Please provide a brief description of the work or organization featured in your video:
Love Matters India is India’s first bilingual digital platform that gives young people non-judgmental information about love, sex and relationships. It is a place to talk about sex with an open, honest, and non-judgmental attitude. At the same time, we do our best to produce content that doesn’t offend people and that fits in with the culture where you live. We see sex as a wonderful thing to explore, share, and enjoy. And we think that if you provide young people with honest and positive information and news on sex, they’ll be more likely to have safer, healthier sex.
What have you learned about the value and impact of the project?
The 360° film is part of a campaign against Intimate Partner Violence (IPV) led by Love Matters India – a digital platform that gives young Indians non-judgmental information about love sex and relationships. Our goal with the VR experience was to educate young urban audiences to understand signs of violence and control in their relationships.
As part of the campaign, Love Matters India struck an unprecedented partnership with the Delhi metro service and a popular restaurant/bar in India called Social Offline.
These partnerships facilitated a large reach for the film. The launch event accompanied by a panel discussion was attended by over 500 people. Over the following 10 days, Love Matters India set up installation booths, each with relevant supporting material and three VR headsets, at several metro stations simultaneously. Each of these installations were staffed with Love Matters India employees and volunteers. Over 10 days nearly 5,000 people viewed the 360° film and nearly 1,400 took part in a survey.
According to the survey results, a majority of the respondents admitted that Kya Yahi Pyar Hai was their first VR film. 88 percent of the respondents rated the film as “good” and 11 percent rated it as “medium”. An overwhelming 94 percent of the respondents said that VR was an appropriate medium to communicate about social issues such as IPV.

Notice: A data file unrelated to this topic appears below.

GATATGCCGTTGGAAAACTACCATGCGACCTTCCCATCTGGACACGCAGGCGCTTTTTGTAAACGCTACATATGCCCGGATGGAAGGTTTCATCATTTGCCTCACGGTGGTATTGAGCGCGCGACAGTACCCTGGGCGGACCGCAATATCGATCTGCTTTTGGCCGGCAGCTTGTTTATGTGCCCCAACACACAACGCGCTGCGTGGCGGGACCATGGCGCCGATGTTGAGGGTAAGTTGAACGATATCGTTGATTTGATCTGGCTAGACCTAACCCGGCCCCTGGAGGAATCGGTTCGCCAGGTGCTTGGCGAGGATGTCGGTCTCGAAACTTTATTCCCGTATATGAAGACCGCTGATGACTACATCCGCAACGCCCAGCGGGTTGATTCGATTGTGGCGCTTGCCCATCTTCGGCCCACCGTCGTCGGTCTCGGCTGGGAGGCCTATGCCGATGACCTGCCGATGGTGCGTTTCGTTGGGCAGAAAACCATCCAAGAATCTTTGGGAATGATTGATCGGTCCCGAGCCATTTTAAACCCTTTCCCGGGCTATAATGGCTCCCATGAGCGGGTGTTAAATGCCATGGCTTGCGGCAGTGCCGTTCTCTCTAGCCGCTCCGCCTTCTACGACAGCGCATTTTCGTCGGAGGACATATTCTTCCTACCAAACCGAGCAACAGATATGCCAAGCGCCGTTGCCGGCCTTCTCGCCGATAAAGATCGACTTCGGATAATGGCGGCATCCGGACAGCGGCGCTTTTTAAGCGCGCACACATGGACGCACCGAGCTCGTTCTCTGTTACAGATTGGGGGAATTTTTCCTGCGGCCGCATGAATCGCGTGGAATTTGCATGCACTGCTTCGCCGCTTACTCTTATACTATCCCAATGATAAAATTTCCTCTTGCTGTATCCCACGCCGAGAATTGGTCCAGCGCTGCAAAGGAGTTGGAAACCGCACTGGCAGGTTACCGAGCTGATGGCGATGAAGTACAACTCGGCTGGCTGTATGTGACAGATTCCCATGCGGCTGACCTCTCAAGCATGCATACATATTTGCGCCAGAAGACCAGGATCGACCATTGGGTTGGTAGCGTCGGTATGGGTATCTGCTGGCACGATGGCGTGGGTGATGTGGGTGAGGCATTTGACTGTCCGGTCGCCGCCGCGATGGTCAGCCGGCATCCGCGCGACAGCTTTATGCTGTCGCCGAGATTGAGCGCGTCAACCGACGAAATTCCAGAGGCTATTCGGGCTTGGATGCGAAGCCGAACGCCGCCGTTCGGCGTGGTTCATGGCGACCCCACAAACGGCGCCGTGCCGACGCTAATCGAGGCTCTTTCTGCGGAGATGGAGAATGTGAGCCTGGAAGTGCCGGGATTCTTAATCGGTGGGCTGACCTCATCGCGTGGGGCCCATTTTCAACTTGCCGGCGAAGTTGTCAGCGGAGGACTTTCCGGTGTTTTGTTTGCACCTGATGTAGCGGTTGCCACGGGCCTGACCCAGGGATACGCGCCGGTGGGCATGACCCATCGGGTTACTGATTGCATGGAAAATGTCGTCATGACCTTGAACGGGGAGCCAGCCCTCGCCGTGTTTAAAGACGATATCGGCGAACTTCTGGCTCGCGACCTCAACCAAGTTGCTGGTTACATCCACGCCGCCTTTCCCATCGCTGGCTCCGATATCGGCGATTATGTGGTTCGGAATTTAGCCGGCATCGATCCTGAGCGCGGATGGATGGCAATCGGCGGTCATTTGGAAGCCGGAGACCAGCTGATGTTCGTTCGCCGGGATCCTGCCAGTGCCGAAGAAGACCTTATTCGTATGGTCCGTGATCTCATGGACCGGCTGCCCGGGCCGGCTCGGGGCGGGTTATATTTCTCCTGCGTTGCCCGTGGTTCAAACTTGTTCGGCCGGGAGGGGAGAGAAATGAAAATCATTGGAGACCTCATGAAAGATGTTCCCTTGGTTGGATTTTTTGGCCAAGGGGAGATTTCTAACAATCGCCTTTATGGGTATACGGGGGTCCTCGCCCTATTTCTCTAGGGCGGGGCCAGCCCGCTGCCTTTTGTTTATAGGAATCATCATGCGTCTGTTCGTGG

Moreover, comparing pre and post survey results indicate that we met our educational goals with the 360° film. Over 41 percent of the respondents hadn’t heard of the term intimate partner violence until they experienced Kya Yahi Pyar Hai. After watching the film, 9 in 10 respondents said that verbal abuse was also violence. 82 percent of the respondents said they wouldn’t accept their partner asking them to stop speaking to someone else.
What do you want audiences to take away from your film?
We have a very clear goal for the audience to take action – to speak out about intimate partner violence happening to them or to their near and dear ones and to seek help.
Please list key points that should be covered in a post-screening discussion:
How should we reach the right audience, how can we create impact with a small budget, redefining metrics in VR impact campaigns, using actors in VR.
Please provide information on any recent developments regarding the issue or subjects of the film. How have things changed or not changed?
The issue of IPV is a huge one in India. Although the campaign didn’t end up changing the status quo of millions of women and men experiencing violence in their relationships, it did make the issue one notch less taboo to discuss. By exhibiting in public spaces such as metro stations in Delhi, we took the private sphere to the public sphere.
What opportunities are available for those interested in getting further involved?
People can get involved by signing petitions and joining the discussion online as well as sharing the campaign with their circles.
Please provide any additional resources (websites, links to additional videos, forms, articles, etc.):